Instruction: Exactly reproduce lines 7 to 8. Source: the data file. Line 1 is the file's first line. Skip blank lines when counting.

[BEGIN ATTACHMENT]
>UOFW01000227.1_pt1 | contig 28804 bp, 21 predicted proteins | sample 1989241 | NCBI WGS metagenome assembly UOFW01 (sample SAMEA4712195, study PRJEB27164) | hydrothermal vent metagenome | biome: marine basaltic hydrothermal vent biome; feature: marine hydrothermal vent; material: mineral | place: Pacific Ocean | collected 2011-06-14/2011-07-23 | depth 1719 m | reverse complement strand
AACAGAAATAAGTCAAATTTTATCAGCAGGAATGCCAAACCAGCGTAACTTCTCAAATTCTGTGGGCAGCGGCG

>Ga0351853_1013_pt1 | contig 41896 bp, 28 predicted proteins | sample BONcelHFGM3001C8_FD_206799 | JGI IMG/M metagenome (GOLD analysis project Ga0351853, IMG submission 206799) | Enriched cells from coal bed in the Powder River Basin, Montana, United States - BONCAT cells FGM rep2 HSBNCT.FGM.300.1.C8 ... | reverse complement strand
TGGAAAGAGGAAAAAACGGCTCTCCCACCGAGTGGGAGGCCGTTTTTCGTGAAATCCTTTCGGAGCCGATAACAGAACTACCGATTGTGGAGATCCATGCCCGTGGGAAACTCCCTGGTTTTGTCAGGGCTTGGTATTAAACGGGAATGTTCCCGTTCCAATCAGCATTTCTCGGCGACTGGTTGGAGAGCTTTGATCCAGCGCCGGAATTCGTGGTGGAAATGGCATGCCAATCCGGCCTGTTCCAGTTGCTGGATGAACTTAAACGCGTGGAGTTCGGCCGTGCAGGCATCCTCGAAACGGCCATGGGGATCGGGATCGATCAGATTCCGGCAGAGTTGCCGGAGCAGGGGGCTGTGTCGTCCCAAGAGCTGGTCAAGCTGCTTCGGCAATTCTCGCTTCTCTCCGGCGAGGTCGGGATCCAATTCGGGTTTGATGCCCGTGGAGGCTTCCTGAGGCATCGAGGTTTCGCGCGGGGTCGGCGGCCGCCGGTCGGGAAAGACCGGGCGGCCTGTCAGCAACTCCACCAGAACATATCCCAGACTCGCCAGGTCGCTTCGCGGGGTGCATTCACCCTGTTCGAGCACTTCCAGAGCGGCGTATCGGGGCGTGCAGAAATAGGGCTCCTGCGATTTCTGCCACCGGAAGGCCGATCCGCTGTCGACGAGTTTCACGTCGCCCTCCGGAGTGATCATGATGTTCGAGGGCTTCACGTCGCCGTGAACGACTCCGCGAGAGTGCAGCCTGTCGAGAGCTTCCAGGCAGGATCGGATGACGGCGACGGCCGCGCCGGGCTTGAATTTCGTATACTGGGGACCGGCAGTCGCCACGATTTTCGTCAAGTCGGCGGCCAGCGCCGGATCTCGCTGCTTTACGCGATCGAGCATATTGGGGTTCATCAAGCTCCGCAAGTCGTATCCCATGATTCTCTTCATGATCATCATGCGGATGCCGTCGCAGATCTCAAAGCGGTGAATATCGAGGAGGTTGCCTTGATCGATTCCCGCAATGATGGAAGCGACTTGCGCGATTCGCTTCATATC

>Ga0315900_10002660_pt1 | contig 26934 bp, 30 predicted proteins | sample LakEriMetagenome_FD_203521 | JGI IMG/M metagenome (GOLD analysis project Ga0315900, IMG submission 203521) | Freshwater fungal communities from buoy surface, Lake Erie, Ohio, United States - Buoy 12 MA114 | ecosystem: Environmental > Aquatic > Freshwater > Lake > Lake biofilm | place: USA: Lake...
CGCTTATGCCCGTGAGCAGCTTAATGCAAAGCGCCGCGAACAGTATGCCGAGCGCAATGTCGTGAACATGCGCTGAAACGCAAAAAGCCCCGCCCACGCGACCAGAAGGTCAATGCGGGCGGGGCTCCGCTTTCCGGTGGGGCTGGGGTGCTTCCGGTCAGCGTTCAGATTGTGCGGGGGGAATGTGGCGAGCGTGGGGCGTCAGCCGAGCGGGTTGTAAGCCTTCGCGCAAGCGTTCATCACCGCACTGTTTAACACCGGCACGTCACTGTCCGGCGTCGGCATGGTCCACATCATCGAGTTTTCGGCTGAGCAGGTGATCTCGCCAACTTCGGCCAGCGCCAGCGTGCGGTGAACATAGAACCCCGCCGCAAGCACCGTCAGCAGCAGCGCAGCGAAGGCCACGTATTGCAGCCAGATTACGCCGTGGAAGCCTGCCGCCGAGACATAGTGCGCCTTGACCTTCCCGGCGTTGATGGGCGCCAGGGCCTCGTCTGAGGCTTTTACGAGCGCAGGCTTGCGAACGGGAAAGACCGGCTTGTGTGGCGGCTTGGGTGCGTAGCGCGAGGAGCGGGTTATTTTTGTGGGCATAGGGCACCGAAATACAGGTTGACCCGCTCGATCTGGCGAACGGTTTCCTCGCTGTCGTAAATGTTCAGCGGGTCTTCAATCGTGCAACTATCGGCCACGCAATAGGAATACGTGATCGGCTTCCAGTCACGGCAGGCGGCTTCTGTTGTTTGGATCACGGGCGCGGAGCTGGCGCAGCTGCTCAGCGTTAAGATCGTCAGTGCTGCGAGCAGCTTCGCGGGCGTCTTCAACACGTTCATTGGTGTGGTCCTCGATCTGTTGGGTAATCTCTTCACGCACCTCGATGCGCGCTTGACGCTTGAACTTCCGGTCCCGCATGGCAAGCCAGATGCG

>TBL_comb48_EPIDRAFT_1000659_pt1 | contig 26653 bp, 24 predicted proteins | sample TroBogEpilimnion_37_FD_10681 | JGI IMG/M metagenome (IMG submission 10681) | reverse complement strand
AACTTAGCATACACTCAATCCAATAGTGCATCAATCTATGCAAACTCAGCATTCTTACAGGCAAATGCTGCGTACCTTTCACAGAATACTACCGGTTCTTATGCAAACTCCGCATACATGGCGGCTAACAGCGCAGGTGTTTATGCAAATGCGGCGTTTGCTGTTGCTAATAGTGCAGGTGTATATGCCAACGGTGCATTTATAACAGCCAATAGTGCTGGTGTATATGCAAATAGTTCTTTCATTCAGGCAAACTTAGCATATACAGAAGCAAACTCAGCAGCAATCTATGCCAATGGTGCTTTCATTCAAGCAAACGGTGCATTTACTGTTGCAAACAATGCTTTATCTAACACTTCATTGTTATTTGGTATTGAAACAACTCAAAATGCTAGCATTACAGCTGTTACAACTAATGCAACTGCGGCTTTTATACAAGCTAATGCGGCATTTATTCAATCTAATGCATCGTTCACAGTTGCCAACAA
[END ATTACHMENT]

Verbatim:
>TBL_comb48_EPIDRAFT_1000659_pt1 | contig 26653 bp, 24 predicted proteins | sample TroBogEpilimnion_37_FD_10681 | JGI IMG/M metagenome (IMG submission 10681) | reverse complement strand
AACTTAGCATACACTCAATCCAATAGTGCATCAATCTATGCAAACTCAGCATTCTTACAGGCAAATGCTGCGTACCTTTCACAGAATACTACCGGTTCTTATGCAAACTCCGCATACATGGCGGCTAACAGCGCAGGTGTTTATGCAAATGCGGCGTTTGCTGTTGCTAATAGTGCAGGTGTATATGCCAACGGTGCATTTATAACAGCCAATAGTGCTGGTGTATATGCAAATAGTTCTTTCATTCAGGCAAACTTAGCATATACAGAAGCAAACTCAGCAGCAATCTATGCCAATGGTGCTTTCATTCAAGCAAACGGTGCATTTACTGTTGCAAACAATGCTTTATCTAACACTTCATTGTTATTTGGTATTGAAACAACTCAAAATGCTAGCATTACAGCTGTTACAACTAATGCAACTGCGGCTTTTATACAAGCTAATGCGGCATTTATTCAATCTAATGCATCGTTCACAGTTGCCAACAA